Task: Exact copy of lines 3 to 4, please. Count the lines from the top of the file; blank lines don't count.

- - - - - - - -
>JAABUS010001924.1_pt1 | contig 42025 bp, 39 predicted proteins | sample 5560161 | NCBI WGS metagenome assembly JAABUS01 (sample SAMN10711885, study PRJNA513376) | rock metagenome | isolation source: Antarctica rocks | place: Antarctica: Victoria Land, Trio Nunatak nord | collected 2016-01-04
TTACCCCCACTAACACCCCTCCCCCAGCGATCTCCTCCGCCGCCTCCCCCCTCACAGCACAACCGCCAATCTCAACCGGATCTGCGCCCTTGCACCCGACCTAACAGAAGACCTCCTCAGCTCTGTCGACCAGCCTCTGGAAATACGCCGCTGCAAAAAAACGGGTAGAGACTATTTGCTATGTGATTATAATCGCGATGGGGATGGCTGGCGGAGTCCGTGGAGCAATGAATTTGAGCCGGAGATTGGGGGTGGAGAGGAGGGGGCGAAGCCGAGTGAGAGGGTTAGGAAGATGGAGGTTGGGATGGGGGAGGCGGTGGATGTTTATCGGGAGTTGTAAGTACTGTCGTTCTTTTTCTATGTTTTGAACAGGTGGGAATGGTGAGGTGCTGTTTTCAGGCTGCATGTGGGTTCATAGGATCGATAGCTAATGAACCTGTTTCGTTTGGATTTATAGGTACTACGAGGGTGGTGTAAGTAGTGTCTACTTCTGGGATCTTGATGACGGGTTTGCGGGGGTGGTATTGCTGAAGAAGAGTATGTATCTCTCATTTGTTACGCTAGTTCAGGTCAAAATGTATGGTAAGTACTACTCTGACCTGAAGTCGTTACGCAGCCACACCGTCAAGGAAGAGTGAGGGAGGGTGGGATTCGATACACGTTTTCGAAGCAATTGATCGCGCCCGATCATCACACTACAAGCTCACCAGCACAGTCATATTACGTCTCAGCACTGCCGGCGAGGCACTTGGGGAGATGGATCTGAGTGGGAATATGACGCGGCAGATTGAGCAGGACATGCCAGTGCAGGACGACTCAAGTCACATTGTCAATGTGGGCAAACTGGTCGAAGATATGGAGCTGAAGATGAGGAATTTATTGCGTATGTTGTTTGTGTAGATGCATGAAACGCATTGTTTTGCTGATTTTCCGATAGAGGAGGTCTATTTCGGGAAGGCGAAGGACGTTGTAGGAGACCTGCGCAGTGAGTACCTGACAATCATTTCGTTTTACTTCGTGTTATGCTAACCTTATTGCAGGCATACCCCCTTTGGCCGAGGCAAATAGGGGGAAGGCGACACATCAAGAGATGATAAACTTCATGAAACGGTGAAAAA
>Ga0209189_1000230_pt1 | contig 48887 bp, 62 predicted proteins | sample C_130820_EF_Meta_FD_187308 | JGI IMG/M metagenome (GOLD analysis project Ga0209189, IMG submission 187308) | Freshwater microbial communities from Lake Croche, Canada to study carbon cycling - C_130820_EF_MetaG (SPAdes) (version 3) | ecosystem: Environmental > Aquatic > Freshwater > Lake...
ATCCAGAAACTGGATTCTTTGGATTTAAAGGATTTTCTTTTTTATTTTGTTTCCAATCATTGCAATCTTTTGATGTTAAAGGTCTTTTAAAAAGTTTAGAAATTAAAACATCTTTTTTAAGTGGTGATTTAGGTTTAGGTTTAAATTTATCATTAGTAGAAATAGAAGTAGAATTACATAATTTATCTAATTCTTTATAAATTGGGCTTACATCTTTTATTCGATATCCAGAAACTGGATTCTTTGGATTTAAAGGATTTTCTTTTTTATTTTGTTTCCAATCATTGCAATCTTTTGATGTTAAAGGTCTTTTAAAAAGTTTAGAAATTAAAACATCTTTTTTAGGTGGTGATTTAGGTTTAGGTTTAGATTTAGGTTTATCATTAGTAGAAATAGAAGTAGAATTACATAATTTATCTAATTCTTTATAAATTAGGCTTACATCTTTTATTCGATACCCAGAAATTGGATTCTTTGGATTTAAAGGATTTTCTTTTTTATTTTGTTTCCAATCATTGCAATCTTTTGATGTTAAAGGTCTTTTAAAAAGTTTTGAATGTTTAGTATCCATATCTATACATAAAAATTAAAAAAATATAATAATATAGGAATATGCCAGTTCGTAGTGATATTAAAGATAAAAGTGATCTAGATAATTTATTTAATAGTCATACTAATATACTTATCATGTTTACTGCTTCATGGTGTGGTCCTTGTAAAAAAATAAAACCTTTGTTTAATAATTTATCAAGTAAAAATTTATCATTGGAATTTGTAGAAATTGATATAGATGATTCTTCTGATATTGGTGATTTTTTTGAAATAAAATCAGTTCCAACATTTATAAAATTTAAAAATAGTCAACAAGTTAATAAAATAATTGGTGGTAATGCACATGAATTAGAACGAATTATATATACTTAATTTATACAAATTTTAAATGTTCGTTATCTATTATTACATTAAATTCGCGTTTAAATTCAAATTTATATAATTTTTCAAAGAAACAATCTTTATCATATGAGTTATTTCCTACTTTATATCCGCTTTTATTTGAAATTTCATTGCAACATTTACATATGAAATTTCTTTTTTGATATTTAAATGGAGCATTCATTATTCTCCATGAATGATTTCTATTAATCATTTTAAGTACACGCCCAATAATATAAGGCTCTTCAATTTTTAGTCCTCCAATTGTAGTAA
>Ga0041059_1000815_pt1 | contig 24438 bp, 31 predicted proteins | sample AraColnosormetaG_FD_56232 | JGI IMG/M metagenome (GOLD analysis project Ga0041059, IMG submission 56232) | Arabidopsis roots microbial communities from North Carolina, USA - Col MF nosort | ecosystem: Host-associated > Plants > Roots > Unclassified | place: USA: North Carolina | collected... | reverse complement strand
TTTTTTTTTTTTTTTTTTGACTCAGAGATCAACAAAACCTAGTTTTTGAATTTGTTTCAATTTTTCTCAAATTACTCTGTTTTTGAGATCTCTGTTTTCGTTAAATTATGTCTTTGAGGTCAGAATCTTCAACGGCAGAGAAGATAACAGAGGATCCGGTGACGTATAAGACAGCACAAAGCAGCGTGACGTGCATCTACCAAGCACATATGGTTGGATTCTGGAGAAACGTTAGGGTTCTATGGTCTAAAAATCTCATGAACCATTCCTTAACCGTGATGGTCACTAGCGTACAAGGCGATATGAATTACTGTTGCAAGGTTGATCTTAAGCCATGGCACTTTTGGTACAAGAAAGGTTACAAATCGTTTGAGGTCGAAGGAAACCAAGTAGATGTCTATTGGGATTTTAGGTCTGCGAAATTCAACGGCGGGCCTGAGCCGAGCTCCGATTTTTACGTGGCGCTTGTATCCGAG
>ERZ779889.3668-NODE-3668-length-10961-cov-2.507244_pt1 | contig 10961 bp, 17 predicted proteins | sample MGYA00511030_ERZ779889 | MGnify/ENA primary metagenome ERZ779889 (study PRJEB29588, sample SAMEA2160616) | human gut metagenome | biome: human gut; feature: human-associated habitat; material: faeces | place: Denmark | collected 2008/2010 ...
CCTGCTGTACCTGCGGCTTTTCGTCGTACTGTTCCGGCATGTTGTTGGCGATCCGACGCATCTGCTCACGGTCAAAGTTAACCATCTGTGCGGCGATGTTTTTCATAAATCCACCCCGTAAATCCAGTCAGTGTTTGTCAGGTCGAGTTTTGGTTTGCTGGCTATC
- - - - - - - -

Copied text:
>Ga0209189_1000230_pt1 | contig 48887 bp, 62 predicted proteins | sample C_130820_EF_Meta_FD_187308 | JGI IMG/M metagenome (GOLD analysis project Ga0209189, IMG submission 187308) | Freshwater microbial communities from Lake Croche, Canada to study carbon cycling - C_130820_EF_MetaG (SPAdes) (version 3) | ecosystem: Environmental > Aquatic > Freshwater > Lake...
ATCCAGAAACTGGATTCTTTGGATTTAAAGGATTTTCTTTTTTATTTTGTTTCCAATCATTGCAATCTTTTGATGTTAAAGGTCTTTTAAAAAGTTTAGAAATTAAAACATCTTTTTTAAGTGGTGATTTAGGTTTAGGTTTAAATTTATCATTAGTAGAAATAGAAGTAGAATTACATAATTTATCTAATTCTTTATAAATTGGGCTTACATCTTTTATTCGATATCCAGAAACTGGATTCTTTGGATTTAAAGGATTTTCTTTTTTATTTTGTTTCCAATCATTGCAATCTTTTGATGTTAAAGGTCTTTTAAAAAGTTTAGAAATTAAAACATCTTTTTTAGGTGGTGATTTAGGTTTAGGTTTAGATTTAGGTTTATCATTAGTAGAAATAGAAGTAGAATTACATAATTTATCTAATTCTTTATAAATTAGGCTTACATCTTTTATTCGATACCCAGAAATTGGATTCTTTGGATTTAAAGGATTTTCTTTTTTATTTTGTTTCCAATCATTGCAATCTTTTGATGTTAAAGGTCTTTTAAAAAGTTTTGAATGTTTAGTATCCATATCTATACATAAAAATTAAAAAAATATAATAATATAGGAATATGCCAGTTCGTAGTGATATTAAAGATAAAAGTGATCTAGATAATTTATTTAATAGTCATACTAATATACTTATCATGTTTACTGCTTCATGGTGTGGTCCTTGTAAAAAAATAAAACCTTTGTTTAATAATTTATCAAGTAAAAATTTATCATTGGAATTTGTAGAAATTGATATAGATGATTCTTCTGATATTGGTGATTTTTTTGAAATAAAATCAGTTCCAACATTTATAAAATTTAAAAATAGTCAACAAGTTAATAAAATAATTGGTGGTAATGCACATGAATTAGAACGAATTATATATACTTAATTTATACAAATTTTAAATGTTCGTTATCTATTATTACATTAAATTCGCGTTTAAATTCAAATTTATATAATTTTTCAAAGAAACAATCTTTATCATATGAGTTATTTCCTACTTTATATCCGCTTTTATTTGAAATTTCATTGCAACATTTACATATGAAATTTCTTTTTTGATATTTAAATGGAGCATTCATTATTCTCCATGAATGATTTCTATTAATCATTTTAAGTACACGCCCAATAATATAAGGCTCTTCAATTTTTAGTCCTCCAATTGTAGTAA